It is very interesting that opinion polls are also showing a Tory advance at Labour’ expense. One or two show them  neck and neck. It is even more interesting that all conservatives are against the proposed change and that most conservatives (note the small c) are Tory though a good few, especially in the unions, are Labour. Conservatives are traditionally against change for change’s sake. Cameron’s mistake last May was to talk about the Big Society, educational reform and so forth. Had he talked about getting the economy sorted out and making everything else work properly, he would have had a workable majority. Since then the voters support the cuts and the pain, but worry about free schools, too many academies, messing with the NHS, elected police chiefs and futile wars. The British, but especially the English, dislike change.

Because of the MPs’ expense scandal, the voters last May distrusted all politicians and put a plague on all their houses. They did not want any party to have a majority. They wanted compromise. Compromise has happened, but its handmaiden has been, for Lib Dem idealists (most Lib Dems are idealists), betrayal. Betrayal attends all coalition politics. Parties have to eat their words to govern. Most European countries are happy with that. The English (this is about the English), having tasted this fare, do not.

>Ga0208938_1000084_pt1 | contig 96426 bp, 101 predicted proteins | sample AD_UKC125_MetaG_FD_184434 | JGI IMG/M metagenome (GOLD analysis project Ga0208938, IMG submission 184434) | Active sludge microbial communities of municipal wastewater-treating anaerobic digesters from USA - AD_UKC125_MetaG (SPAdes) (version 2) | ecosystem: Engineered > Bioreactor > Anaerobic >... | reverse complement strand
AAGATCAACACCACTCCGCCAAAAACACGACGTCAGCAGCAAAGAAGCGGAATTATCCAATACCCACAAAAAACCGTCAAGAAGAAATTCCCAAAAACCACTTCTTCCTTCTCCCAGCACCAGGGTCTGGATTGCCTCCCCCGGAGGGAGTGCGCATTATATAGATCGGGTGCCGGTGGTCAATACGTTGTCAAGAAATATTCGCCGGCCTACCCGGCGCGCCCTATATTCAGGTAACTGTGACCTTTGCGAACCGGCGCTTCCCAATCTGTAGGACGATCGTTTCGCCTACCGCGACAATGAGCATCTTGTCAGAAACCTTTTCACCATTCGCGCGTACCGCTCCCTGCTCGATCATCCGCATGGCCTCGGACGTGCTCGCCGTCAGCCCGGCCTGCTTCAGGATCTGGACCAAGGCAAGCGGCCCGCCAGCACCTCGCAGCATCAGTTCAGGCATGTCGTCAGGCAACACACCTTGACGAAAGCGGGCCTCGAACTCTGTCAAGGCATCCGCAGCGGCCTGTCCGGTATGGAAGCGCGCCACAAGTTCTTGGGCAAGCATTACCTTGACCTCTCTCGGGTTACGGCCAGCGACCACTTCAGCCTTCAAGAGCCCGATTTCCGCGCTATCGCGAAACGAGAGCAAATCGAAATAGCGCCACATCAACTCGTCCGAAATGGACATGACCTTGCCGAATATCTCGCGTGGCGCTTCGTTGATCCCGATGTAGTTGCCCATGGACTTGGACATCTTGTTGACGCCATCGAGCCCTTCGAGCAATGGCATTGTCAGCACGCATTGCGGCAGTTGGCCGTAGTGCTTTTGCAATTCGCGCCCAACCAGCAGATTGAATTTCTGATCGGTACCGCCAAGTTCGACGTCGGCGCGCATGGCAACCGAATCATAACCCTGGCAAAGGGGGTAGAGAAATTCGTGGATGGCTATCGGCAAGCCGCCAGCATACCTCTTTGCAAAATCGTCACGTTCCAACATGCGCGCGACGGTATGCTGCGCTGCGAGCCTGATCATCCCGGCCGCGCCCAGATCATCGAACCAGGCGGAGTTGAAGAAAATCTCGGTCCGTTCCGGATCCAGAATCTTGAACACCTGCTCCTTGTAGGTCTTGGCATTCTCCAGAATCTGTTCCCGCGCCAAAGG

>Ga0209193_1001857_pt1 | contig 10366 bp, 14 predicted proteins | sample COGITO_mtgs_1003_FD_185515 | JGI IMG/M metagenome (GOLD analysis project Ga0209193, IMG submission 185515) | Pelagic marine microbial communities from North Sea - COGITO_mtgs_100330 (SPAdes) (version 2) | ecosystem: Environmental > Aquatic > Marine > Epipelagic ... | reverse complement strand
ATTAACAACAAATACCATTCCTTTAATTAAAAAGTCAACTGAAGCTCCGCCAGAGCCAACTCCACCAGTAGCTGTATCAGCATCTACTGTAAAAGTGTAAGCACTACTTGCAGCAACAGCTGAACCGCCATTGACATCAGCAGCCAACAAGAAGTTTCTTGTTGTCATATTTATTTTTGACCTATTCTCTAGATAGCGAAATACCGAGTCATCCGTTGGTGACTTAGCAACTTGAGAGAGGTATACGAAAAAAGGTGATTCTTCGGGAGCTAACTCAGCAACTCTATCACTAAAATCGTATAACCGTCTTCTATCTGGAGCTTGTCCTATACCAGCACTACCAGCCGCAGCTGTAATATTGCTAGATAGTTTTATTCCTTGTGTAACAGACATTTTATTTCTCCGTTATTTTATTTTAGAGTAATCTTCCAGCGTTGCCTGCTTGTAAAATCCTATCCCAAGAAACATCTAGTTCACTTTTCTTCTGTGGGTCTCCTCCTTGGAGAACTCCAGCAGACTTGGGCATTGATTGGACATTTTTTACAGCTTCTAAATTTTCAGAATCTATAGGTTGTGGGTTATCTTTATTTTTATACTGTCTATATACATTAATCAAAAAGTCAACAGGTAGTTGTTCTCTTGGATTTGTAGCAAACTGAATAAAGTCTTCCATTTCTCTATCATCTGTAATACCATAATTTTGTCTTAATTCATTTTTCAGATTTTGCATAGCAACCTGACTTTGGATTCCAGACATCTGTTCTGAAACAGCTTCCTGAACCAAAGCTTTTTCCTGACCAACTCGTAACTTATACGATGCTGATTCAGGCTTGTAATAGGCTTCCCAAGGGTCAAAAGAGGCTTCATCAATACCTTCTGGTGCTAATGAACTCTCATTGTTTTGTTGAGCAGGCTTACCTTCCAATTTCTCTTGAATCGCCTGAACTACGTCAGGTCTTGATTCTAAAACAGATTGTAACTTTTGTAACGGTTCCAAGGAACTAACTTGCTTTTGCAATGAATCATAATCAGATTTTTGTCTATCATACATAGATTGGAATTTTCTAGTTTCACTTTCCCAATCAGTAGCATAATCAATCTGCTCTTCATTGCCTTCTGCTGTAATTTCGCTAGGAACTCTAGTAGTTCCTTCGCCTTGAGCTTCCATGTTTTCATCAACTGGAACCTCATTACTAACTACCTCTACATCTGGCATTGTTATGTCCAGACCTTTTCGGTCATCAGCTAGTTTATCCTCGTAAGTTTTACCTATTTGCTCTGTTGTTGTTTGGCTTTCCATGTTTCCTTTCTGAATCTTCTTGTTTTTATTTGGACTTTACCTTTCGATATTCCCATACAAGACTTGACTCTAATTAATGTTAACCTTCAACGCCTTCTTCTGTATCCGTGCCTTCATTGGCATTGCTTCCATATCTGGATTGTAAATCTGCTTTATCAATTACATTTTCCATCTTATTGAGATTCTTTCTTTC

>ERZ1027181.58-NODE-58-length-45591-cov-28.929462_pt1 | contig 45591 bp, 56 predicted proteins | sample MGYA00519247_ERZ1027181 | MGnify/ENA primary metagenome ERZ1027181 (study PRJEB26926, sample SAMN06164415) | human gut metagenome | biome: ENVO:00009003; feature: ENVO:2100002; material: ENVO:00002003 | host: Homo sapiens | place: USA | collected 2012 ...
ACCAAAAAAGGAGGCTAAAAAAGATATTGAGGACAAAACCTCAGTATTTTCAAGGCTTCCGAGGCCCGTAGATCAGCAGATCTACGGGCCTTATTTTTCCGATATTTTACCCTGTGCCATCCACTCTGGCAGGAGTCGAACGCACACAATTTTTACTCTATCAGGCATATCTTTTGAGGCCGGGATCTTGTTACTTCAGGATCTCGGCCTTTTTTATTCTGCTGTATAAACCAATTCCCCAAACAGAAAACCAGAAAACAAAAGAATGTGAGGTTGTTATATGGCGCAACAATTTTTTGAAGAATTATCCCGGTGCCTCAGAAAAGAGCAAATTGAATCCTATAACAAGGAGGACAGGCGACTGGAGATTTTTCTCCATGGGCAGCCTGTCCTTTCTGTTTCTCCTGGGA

If they vote NO on May 5th, they will be voting NO not just to AV (it is cheaper but very inferior to the much more decisive run-off second round), but to multi party politics. It will be a disaster to the Lib Dems, but also the Greens and UKIP. None will stand a chance in government unless Labour and Tory seats are very closely matched. It will not be a statement against coalition , but it will be a statement that coalition must take place within the political parties before they are elected. On election day the people then know what they are voting for and what is promised.

They do not have to tolerate broken promises and especially not broken, signed, pledges. The price is wild bust ups at party conferences between elections, with rows, defections and dramas. Remember the Bennites? Or Scargill? Or the Eurosceptics? Or the Wets? Much blood flows. But come the day the nation votes, they all have to agree a manifesto and stand in line to be counted. Just once. Hitherto that is how the nation has preferred the dynamic of its politics in elections to the Mother of Parliaments. Soon we shall know if this is how it wishes to continue.